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Skills to Manage Change in Dynamic Environments (#139)

TCL Illustration 139
The Confident Leader

Last week we conducted an experiment. Could Artificial Intelligence (AI) write a better newsletter than me, a mere mortal? Find out what we learned that was both alarming and affirming.

““In times of change, learners inherit the earth, while the learned find themselves beautifully equipped to deal with a world that no longer exists.””

— Eric Hoffer (American philosopher)

This Week’s Edition

As leaders, the only thing constant is change. When disruption ensues, which leaders will doubt their leadership and which will excel?

Clarify Your Thinking

Our AI experiment tested the power of artificial intelligence in the area of writing a leadership newsletter. More importantly, it had us exploring how well leaders are adapting to change.

Last week, I asked ChatGPT to write a newsletter about the difference between management and leadership. Within seconds, I got a 500 word essay that blew me away. Check it out here. It’s factual accuracy was shocking. I would give it a letter grade of B. Ironically, ChatGPT gave itself an A. Go figure.

Then, I asked you to evaluate the machine’s work (given the quality of the previous 135 newsletters I have written). Your comments were affirming:

  • “I liked the content above, but it seemed a little repetitious. It was missing the warmth.”

  • “[I]t was dry and boring. People need people and authentic stories to receive inspiration, not AI. Boring!!”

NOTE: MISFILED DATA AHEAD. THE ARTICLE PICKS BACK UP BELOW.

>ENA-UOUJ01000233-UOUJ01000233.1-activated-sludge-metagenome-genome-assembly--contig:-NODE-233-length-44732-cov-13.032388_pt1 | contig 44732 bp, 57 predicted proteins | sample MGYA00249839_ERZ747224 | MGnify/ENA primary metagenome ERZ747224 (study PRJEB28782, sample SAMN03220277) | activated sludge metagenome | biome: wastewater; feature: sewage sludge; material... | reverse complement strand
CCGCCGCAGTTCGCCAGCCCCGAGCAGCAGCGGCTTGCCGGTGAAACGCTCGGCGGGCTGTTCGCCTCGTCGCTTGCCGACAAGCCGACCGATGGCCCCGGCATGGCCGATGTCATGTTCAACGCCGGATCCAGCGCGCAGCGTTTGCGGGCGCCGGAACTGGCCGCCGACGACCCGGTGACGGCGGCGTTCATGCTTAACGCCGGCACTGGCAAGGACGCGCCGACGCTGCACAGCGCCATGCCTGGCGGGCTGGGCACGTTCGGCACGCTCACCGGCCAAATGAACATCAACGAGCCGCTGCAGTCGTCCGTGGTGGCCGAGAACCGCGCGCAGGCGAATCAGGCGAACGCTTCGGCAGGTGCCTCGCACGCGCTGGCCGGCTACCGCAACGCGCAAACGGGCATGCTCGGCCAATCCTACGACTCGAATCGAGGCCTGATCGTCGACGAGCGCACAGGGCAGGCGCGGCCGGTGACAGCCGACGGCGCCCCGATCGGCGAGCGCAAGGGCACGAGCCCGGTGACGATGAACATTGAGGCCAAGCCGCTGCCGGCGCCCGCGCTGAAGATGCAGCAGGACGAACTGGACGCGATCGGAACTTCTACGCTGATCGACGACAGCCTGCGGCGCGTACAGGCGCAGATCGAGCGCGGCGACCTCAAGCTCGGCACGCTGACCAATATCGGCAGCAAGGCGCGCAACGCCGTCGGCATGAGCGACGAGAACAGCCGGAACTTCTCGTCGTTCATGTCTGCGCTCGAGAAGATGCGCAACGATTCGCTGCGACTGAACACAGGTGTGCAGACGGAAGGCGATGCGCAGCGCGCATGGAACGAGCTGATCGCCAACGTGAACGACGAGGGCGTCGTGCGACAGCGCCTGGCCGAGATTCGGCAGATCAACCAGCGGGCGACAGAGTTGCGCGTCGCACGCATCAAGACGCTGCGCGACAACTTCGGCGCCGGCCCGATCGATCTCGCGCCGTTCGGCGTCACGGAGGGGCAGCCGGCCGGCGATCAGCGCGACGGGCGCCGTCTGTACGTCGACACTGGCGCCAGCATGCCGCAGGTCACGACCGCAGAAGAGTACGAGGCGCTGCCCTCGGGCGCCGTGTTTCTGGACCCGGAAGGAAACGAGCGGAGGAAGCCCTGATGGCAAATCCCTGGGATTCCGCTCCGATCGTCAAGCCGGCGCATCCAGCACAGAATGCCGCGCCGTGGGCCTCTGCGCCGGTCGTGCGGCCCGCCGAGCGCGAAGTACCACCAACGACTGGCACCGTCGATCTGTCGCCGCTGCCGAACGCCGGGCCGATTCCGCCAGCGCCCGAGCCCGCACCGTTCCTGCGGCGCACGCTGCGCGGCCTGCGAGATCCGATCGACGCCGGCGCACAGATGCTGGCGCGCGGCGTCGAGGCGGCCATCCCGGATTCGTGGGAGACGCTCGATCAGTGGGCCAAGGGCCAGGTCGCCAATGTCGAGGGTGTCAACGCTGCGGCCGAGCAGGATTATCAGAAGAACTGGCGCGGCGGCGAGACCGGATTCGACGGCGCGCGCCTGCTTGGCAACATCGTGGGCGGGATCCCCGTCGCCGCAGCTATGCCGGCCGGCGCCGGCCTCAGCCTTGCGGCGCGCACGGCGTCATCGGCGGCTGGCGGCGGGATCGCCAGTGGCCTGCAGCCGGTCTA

• “While it was informative, it was somewhat dry and lacking personality. It was factual but seemed pretty generic.”

  • “I actually thought — blah blah blah while reading.  It was surprising because typically I’m inspired by the newsletters & have “ah ha” moments as well. [T]here was definitely a difference in my overall engagement & feeling I got (or didn’t get) reading this one.”

Thank you for taking the time to comment. I’ll assume job security until the next version upgrade of ChatGPT.

A leader who is afraid of change, like the impact of a powerful technology tool like AI, might rest their case at this point by declaring – human wins, machine loses.

Unfortunately, that determination is naïve at best and exposes a weakness (or fear) in the leader’s thinking.

Thoughts Lead to Actions

Whether you are interested in AI, technology is bringing change. It is upon us. So, which skills do leaders need to be successful alongside the rapid pace of change?

Focus on these three (of fifteen) emotional intelligence skills to bolster your ability to manage change:

  1. Reality Testing: the capacity to remain objective by seeing things as they really are. Recognizing when emotions or personal bias can cause one to be less objective.

  2. Flexibilty: adapting one’s thoughts, feelings and behaviors to unfamiliar, unpredictable and dynamic circumstances or ideas.

  3. Optimism: an indicator of one’s positive attitude and outlook on life. Remaining hopeful and resilient despite occasional setbacks.

It may be some time before machines are able to be emotionally intelligent. We’ve got a head start. Let’s use that as our competitive advantage.

Boost Your Performance

The emotionally intelligent leader is a cornerstone of our Leadership Cohorts. We didn’t design it that way with AI in mind, but it sure makes us look smart now. Leaders who’ve honed the “soft skills” generate a greater return on their hard skills. Find out more in this week’s video.

What’s Your Opinion?

What is your leadership hack for managing change? Share it with me at

If you are going to be a leader, you might as well be a good one. Don’t let doubt count you out. Have a confident week!

Robin Pou, Chief Advisor and Strategist

We live to make bad leadership extinct so forward this newsletter to others who strive to be confident leaders. 

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What is “The Confident Leader”?

During the Covid-19 Pandemic, I began a video series called “Panic or Plan?” It was designed to equip leaders to navigate the doubt they experienced and to rise in the confidence they needed to lead during turbulent times. It took off. I then started this newsletter to equip leaders in the same fashion each week for the doubt that crashes across the bow of their leaderSHIP.